The ability to play with confidence with the ball at your feet is the foundation of almost every other soccer skill. Passing, receiving, even shooting rely on a player’s ability with the ball at their feet. Yet, it often seems that no sooner has a player learned how to dribble than we begin trying to coach it out of them! If you look at the coaching curricula being developed across the U.S., the U6 curricula consistently aim to create confident, creative players with the ball at their feet. In some states, the entire U6 curriculum is designed to do nothing more than develop competent dribblers and encouraging players to take risks with the soccer ball.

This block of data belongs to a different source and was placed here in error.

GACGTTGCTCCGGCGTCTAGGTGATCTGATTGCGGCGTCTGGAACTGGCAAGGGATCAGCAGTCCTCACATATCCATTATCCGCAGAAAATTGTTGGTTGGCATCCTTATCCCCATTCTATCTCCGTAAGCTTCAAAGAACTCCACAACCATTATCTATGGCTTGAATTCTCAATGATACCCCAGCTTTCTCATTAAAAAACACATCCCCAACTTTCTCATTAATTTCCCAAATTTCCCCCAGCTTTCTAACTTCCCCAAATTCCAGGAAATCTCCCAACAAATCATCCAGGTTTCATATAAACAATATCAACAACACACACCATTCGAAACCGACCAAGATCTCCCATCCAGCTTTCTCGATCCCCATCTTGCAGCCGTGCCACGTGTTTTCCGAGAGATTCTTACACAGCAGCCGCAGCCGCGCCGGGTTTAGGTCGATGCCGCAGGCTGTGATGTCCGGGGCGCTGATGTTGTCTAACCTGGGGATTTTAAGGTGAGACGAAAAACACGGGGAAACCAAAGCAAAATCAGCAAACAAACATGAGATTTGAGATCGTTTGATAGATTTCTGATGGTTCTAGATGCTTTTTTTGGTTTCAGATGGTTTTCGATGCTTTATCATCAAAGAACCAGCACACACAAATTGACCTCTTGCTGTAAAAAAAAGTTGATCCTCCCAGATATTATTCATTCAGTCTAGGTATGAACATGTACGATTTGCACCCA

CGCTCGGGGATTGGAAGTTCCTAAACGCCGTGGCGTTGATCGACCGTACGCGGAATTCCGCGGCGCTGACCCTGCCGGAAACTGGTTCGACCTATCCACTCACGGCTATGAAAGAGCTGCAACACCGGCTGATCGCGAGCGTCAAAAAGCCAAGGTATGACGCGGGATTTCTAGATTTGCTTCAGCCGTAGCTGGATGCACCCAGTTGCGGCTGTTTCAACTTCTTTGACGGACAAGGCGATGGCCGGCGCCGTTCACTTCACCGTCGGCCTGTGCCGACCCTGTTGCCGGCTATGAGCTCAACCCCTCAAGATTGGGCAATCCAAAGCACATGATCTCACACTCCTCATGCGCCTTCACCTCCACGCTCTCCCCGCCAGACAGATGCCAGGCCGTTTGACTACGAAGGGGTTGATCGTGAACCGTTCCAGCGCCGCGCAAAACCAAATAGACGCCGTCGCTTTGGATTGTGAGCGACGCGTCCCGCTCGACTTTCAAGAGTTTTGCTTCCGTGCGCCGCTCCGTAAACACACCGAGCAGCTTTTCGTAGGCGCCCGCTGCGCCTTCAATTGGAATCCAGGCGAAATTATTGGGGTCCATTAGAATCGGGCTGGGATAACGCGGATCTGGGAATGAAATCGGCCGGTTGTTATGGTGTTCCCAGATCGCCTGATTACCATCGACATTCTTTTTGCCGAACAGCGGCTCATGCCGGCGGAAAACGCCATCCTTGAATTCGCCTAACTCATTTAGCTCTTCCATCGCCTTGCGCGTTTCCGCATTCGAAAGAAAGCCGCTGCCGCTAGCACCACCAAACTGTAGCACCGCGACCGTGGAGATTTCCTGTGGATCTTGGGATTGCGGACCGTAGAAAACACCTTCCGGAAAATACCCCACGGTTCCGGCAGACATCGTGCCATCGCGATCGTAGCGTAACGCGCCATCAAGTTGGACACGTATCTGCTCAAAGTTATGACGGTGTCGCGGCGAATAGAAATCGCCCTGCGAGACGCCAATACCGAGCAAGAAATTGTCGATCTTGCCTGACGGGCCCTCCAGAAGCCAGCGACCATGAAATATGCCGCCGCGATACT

While other skills are introduced at U8 and basic tactics become part of the curriculum at U10, this does not mean that the training, and encouragement, of dribbling technique should end with U6s! To the contrary, every U8 and U10 coach should spend some time early in the season working on dribbling technique. Every player in every position, from goalkeeper to forward, needs to be able to dribble the ball. As players get older, we often ask our outside defenders to take space and attack with the ball at their feet. If we are going to ask them to do that at U14, we can’t be coaching our U10 defenders out of dribbling! There is an old saying: “a good dribbler will get you out of far more trouble than he will ever get you into.” This is so true, and we as coaches need to recognize those players who are confident enough to dribble and encourage them. We must create an environment where the reluctant dribbler is willing to risk and to try.